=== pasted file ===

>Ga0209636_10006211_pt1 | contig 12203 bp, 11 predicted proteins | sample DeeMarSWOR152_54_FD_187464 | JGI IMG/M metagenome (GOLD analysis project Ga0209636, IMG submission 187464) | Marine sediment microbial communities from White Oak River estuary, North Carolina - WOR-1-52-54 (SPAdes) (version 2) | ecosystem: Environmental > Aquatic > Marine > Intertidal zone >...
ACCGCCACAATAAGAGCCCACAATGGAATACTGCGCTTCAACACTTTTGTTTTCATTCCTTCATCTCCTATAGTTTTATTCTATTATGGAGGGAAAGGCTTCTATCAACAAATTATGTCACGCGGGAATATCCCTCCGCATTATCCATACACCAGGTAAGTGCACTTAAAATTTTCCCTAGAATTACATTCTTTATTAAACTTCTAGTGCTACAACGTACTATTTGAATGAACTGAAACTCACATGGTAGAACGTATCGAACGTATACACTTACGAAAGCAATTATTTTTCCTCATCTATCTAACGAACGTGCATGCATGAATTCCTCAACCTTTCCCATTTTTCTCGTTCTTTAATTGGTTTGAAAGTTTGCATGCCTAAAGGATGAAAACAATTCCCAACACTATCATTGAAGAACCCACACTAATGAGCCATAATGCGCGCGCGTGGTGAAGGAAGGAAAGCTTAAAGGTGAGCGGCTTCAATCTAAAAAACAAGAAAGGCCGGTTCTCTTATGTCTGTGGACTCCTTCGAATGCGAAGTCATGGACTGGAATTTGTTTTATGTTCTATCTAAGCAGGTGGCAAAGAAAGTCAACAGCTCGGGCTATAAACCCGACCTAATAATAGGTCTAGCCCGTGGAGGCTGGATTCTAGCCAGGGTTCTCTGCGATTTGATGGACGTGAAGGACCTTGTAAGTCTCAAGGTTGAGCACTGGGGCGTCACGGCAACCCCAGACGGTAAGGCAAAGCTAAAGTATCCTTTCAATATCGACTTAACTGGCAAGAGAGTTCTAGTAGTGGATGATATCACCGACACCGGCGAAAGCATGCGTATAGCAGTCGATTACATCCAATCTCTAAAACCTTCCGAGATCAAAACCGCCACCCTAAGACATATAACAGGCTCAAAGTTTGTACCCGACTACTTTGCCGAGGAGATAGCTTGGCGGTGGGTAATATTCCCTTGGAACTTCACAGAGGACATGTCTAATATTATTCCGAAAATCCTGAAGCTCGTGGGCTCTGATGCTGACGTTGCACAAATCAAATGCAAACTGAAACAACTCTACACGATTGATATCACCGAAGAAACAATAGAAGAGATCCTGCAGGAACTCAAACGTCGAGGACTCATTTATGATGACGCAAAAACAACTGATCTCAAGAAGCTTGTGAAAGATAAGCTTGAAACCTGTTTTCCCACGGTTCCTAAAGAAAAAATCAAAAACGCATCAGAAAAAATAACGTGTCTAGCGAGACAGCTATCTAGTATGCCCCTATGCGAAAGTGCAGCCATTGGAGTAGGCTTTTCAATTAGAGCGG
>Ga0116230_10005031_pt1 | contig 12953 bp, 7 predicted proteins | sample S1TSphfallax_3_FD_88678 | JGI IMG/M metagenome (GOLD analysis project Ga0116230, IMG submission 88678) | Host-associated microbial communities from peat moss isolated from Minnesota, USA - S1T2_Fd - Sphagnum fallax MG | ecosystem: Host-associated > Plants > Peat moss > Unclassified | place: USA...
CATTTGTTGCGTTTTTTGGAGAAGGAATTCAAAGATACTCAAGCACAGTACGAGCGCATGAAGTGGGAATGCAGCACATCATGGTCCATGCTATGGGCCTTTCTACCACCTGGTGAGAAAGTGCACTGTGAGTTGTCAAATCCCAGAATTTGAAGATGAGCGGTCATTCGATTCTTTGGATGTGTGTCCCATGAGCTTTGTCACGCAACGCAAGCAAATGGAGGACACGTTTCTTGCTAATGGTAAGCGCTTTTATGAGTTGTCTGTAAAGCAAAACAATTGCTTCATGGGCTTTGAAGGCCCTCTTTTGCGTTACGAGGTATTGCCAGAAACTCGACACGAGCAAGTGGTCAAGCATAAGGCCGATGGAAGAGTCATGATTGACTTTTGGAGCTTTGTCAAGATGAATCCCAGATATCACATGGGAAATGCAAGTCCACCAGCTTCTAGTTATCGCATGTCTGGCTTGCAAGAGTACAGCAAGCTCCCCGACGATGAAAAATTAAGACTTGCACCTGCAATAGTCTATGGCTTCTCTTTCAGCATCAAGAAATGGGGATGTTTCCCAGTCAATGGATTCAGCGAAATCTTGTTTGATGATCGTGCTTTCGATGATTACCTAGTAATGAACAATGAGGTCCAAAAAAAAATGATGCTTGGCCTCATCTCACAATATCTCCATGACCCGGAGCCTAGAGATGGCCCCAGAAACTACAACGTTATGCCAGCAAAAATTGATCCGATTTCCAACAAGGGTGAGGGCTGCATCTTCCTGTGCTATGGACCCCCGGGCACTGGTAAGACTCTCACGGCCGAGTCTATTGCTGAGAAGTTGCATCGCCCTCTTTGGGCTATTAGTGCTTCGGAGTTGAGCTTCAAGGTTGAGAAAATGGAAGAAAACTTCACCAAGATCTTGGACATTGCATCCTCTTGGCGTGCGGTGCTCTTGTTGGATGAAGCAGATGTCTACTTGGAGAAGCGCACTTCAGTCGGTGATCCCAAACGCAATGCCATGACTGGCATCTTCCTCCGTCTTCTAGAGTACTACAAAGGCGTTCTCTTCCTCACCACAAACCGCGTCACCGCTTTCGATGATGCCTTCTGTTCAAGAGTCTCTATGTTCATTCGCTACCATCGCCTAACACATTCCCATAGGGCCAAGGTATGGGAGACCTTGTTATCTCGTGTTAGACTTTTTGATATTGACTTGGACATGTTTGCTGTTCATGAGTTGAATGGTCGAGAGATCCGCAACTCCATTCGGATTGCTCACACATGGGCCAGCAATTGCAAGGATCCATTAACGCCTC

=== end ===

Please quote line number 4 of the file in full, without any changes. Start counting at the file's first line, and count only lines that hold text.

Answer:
CATTTGTTGCGTTTTTTGGAGAAGGAATTCAAAGATACTCAAGCACAGTACGAGCGCATGAAGTGGGAATGCAGCACATCATGGTCCATGCTATGGGCCTTTCTACCACCTGGTGAGAAAGTGCACTGTGAGTTGTCAAATCCCAGAATTTGAAGATGAGCGGTCATTCGATTCTTTGGATGTGTGTCCCATGAGCTTTGTCACGCAACGCAAGCAAATGGAGGACACGTTTCTTGCTAATGGTAAGCGCTTTTATGAGTTGTCTGTAAAGCAAAACAATTGCTTCATGGGCTTTGAAGGCCCTCTTTTGCGTTACGAGGTATTGCCAGAAACTCGACACGAGCAAGTGGTCAAGCATAAGGCCGATGGAAGAGTCATGATTGACTTTTGGAGCTTTGTCAAGATGAATCCCAGATATCACATGGGAAATGCAAGTCCACCAGCTTCTAGTTATCGCATGTCTGGCTTGCAAGAGTACAGCAAGCTCCCCGACGATGAAAAATTAAGACTTGCACCTGCAATAGTCTATGGCTTCTCTTTCAGCATCAAGAAATGGGGATGTTTCCCAGTCAATGGATTCAGCGAAATCTTGTTTGATGATCGTGCTTTCGATGATTACCTAGTAATGAACAATGAGGTCCAAAAAAAAATGATGCTTGGCCTCATCTCACAATATCTCCATGACCCGGAGCCTAGAGATGGCCCCAGAAACTACAACGTTATGCCAGCAAAAATTGATCCGATTTCCAACAAGGGTGAGGGCTGCATCTTCCTGTGCTATGGACCCCCGGGCACTGGTAAGACTCTCACGGCCGAGTCTATTGCTGAGAAGTTGCATCGCCCTCTTTGGGCTATTAGTGCTTCGGAGTTGAGCTTCAAGGTTGAGAAAATGGAAGAAAACTTCACCAAGATCTTGGACATTGCATCCTCTTGGCGTGCGGTGCTCTTGTTGGATGAAGCAGATGTCTACTTGGAGAAGCGCACTTCAGTCGGTGATCCCAAACGCAATGCCATGACTGGCATCTTCCTCCGTCTTCTAGAGTACTACAAAGGCGTTCTCTTCCTCACCACAAACCGCGTCACCGCTTTCGATGATGCCTTCTGTTCAAGAGTCTCTATGTTCATTCGCTACCATCGCCTAACACATTCCCATAGGGCCAAGGTATGGGAGACCTTGTTATCTCGTGTTAGACTTTTTGATATTGACTTGGACATGTTTGCTGTTCATGAGTTGAATGGTCGAGAGATCCGCAACTCCATTCGGATTGCTCACACATGGGCCAGCAATTGCAAGGATCCATTAACGCCTC